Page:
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Thread: The First Wayland Benchmarks From Fedora 20 Show Great Promise

  1. #1
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    Default The First Wayland Benchmarks From Fedora 20 Show Great Promise

    Phoronix: The First Wayland Benchmarks From Fedora 20 Show Great Promise

    Since last week it's been possible to run the GNOME Shell on Wayland with Fedora 20. The user-experience isn't yet refined and easy, but Linux enthusiasts can easily get a GNOME 3.10 session running on Wayland for testing purposes using F20 packages. In this article are the first graphics benchmarks from Fedora 20 when running GNOME 3.10 on Wayland with XWayland support and then from running a clean X.Org Server.

    http://www.phoronix.com/vr.php?view=19166

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    Thats the (part of) Linux community looking at things.

    For Mir it is "regression"
    For Wayland it is "promise"

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    Performance is doing much worse than XMir, which isn't very promising at all. Performance hit is over 10% in Xonotic in comparison to XMir from a month ago which only had a 5% hit.

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    Quote Originally Posted by verde View Post
    Thats the (part of) Linux community looking at things.

    For Mir it is "regression"
    For Wayland it is "promise"
    Yes we got few fps less than pure Xorg, but the overall desktop is much smoother because they are not as idiot to run a whole Xorg running a DE inside a Mir that does practically nothing but enabling security issues.

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    I don't know for Gnome's XWayland window manager, but for Weston XWayland window manager, we don't bypass compositing at all yet.

    That explains the overhead due to useless copies (X compositing), and that should be solved in the near future.

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    So, Are the steam linux games going to be able to run in wayland? How's that going to be handled?

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    XWayland should allow to run any games that ran under X.

    Currently a few issues (slightly slower performance, tearings, popup windows when fullscreen not showing, a few input region issues) would prevent this to be a good experience.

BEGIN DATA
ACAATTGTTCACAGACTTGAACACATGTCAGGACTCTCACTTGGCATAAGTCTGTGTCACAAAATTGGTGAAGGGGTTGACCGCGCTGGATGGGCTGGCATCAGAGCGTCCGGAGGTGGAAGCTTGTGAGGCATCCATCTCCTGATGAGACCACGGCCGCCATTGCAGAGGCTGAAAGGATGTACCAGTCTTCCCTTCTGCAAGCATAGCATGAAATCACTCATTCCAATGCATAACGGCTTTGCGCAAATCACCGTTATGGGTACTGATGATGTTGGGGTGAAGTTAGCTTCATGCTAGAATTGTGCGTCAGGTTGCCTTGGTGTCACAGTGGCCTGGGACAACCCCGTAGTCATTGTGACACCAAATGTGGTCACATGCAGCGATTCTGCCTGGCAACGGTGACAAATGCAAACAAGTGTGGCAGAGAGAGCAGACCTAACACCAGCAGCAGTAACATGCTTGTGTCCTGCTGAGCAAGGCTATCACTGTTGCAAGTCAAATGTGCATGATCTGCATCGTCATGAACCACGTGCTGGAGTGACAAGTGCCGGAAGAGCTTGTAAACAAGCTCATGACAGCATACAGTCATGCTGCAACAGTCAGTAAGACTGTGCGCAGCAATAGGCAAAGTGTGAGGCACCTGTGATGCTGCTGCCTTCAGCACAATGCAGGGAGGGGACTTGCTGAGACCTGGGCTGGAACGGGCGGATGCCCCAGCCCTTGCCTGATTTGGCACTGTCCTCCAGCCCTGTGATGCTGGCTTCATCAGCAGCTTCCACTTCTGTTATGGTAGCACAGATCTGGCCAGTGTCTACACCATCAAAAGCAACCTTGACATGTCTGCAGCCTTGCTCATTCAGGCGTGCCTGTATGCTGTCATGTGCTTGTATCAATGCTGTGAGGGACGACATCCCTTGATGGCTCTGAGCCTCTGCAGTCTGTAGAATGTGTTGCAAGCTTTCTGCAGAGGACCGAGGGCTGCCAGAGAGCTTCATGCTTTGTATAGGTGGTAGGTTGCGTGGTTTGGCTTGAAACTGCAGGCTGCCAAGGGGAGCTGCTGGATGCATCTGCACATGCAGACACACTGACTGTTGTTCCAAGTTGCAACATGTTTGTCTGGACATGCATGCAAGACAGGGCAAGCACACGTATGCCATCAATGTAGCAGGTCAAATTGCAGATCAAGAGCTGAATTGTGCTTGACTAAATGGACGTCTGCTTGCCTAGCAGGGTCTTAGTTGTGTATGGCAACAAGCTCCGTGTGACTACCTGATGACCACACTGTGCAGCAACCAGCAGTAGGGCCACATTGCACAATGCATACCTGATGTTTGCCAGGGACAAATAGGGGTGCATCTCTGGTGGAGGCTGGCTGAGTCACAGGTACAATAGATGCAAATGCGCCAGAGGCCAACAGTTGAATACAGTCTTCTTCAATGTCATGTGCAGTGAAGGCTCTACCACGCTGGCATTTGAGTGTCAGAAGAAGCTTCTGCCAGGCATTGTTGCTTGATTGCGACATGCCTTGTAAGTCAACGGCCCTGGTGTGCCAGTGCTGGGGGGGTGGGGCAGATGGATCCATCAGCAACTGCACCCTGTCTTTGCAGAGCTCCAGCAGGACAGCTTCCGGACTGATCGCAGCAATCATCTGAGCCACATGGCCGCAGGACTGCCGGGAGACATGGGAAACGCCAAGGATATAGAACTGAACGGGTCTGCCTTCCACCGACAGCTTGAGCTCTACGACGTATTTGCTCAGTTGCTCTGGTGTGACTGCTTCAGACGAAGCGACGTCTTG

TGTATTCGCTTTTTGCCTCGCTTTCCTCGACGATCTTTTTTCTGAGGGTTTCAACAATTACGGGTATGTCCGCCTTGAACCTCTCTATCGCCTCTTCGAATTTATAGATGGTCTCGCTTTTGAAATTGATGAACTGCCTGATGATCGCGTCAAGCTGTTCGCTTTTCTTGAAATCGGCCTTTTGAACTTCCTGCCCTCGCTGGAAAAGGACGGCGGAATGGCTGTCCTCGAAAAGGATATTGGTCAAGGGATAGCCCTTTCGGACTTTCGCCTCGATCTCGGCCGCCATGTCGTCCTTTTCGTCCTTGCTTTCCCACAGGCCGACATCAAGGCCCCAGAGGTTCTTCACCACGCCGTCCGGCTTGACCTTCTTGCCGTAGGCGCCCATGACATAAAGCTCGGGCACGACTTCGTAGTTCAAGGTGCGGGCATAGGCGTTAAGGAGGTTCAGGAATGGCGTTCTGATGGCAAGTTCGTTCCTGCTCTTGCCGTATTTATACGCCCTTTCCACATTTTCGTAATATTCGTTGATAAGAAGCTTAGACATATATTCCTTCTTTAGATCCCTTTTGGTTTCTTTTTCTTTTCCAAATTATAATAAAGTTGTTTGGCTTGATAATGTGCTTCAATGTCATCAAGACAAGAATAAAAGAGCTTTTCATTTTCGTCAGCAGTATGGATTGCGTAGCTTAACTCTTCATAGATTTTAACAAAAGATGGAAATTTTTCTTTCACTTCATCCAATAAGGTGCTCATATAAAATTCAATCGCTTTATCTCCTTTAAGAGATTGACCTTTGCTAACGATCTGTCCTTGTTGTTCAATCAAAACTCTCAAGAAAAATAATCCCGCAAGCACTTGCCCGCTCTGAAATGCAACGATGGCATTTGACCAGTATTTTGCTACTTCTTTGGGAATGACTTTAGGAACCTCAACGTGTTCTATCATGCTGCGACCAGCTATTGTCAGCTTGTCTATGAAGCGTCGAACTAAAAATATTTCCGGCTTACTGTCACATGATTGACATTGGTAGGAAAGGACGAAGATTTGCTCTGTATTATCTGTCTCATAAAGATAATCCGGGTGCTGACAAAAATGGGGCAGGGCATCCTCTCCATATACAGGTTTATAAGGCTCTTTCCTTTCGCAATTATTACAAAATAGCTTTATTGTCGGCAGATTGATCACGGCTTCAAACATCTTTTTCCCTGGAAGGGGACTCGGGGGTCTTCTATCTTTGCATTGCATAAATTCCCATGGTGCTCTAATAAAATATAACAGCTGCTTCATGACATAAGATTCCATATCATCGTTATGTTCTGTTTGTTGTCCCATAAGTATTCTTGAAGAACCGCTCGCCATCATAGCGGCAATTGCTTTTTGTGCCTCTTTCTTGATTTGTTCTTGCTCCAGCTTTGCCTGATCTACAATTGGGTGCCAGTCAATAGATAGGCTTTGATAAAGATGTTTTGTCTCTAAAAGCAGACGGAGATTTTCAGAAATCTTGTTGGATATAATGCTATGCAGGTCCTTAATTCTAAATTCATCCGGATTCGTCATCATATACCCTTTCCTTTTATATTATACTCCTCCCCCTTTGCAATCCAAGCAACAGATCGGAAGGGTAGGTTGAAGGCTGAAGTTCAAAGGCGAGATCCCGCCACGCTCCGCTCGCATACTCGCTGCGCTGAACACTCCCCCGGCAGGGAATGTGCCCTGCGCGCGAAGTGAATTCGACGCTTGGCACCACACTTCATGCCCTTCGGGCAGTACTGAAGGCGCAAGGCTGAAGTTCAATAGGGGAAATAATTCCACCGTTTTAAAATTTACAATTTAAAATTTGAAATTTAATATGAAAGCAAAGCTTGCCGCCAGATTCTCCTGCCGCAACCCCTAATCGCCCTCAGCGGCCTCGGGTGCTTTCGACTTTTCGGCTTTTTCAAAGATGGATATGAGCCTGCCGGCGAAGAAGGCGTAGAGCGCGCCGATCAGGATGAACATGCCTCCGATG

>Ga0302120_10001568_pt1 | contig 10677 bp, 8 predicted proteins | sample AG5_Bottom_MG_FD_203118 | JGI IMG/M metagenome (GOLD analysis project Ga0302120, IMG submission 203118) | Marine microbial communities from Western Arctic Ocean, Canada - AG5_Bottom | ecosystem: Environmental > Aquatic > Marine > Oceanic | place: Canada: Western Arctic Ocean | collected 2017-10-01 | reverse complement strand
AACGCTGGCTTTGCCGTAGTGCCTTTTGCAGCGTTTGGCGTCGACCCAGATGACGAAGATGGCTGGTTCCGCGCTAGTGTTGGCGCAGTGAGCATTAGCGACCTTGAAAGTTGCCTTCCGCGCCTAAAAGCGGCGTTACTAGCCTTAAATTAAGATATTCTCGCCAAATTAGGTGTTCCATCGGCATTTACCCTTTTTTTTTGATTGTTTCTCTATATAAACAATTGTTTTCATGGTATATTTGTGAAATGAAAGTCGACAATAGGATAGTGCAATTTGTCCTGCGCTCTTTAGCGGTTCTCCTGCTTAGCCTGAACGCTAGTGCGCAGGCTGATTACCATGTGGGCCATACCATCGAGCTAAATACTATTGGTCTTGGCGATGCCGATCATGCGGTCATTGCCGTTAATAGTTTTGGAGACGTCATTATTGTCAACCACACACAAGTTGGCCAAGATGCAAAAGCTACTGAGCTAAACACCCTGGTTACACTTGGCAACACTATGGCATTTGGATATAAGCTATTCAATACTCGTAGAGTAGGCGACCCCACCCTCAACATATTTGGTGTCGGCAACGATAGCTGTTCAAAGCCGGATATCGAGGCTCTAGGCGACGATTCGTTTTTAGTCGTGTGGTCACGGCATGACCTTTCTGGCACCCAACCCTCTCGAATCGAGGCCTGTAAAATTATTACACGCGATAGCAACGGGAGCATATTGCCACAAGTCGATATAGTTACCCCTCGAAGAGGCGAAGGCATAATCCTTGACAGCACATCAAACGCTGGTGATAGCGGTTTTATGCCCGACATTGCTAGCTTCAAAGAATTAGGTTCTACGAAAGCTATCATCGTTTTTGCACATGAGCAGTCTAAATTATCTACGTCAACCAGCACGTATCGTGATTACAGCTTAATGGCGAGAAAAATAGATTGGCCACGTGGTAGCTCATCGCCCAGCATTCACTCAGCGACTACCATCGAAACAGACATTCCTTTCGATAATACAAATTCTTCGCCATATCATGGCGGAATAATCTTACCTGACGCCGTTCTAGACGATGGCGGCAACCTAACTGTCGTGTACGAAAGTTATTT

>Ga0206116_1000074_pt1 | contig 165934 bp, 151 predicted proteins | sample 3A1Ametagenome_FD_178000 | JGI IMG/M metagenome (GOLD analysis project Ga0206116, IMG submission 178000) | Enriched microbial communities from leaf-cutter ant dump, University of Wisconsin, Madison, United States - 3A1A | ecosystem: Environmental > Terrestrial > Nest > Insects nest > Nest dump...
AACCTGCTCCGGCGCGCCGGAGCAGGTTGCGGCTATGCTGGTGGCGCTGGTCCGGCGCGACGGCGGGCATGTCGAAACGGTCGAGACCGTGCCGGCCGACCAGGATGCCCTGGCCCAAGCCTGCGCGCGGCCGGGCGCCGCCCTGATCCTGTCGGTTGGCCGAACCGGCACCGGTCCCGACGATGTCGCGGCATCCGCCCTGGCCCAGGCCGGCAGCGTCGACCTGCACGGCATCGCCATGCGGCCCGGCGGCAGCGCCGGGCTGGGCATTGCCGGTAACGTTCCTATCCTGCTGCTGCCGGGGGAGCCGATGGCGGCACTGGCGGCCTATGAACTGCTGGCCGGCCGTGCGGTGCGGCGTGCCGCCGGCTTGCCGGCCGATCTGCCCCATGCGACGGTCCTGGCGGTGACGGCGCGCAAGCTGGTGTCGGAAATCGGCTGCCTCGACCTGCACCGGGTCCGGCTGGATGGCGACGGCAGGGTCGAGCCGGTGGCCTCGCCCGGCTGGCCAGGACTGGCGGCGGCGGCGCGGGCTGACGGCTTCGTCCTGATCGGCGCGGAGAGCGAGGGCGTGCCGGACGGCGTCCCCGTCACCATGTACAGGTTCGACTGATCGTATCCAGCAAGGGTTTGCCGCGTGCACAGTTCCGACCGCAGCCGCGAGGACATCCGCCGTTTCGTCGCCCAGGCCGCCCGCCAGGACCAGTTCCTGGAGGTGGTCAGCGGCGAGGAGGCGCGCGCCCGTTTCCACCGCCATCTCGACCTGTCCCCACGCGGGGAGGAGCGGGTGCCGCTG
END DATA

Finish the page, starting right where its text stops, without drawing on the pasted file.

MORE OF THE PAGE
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    And just like XMir, almost all of the performance regressions here can be solved via Composite Bypassing, since they are all full-screen games.

    I'm more interested in the small things: application start up times (gedit and other applications were shown to have a large amount of time spent waiting on the X Server), smoothness when dragging windows around, etc.

    Also, this is just GNOME's implementation of a Wayland Compositor. By the time KDE's compositor comes out, GNOME might have fixed theirs. And if not, maybe KDE's will be better. Who knows...

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    Quote Originally Posted by mannerov View Post
    XWayland should allow to run any games that ran under X.

    Currently a few issues (slightly slower performance, tearings, popup windows when fullscreen not showing, a few input region issues) would prevent this to be a good experience.
    I just hope than wayland support will be as easy as a simple new feature in an update of the game, and not to port the games almost from 0 again to be able to play it in wayland, in that case, valve would not be happy, because all their work is in the currently state of linux (and the same for the other people than had ported games to linux).
    But if the "slightly slower performance" problem could be fixed, they would not even be bothered to port to wayland the games already released.
    Last edited by edoantonioco; 10-07-2013 at 03:11 PM.

  10. #10
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    Quote Originally Posted by Daktyl198 View Post
    And just like XMir, almost all of the performance regressions here can be solved via Composite Bypassing, since they are all full-screen games.
    Non-full-screen applications will probably run slower.

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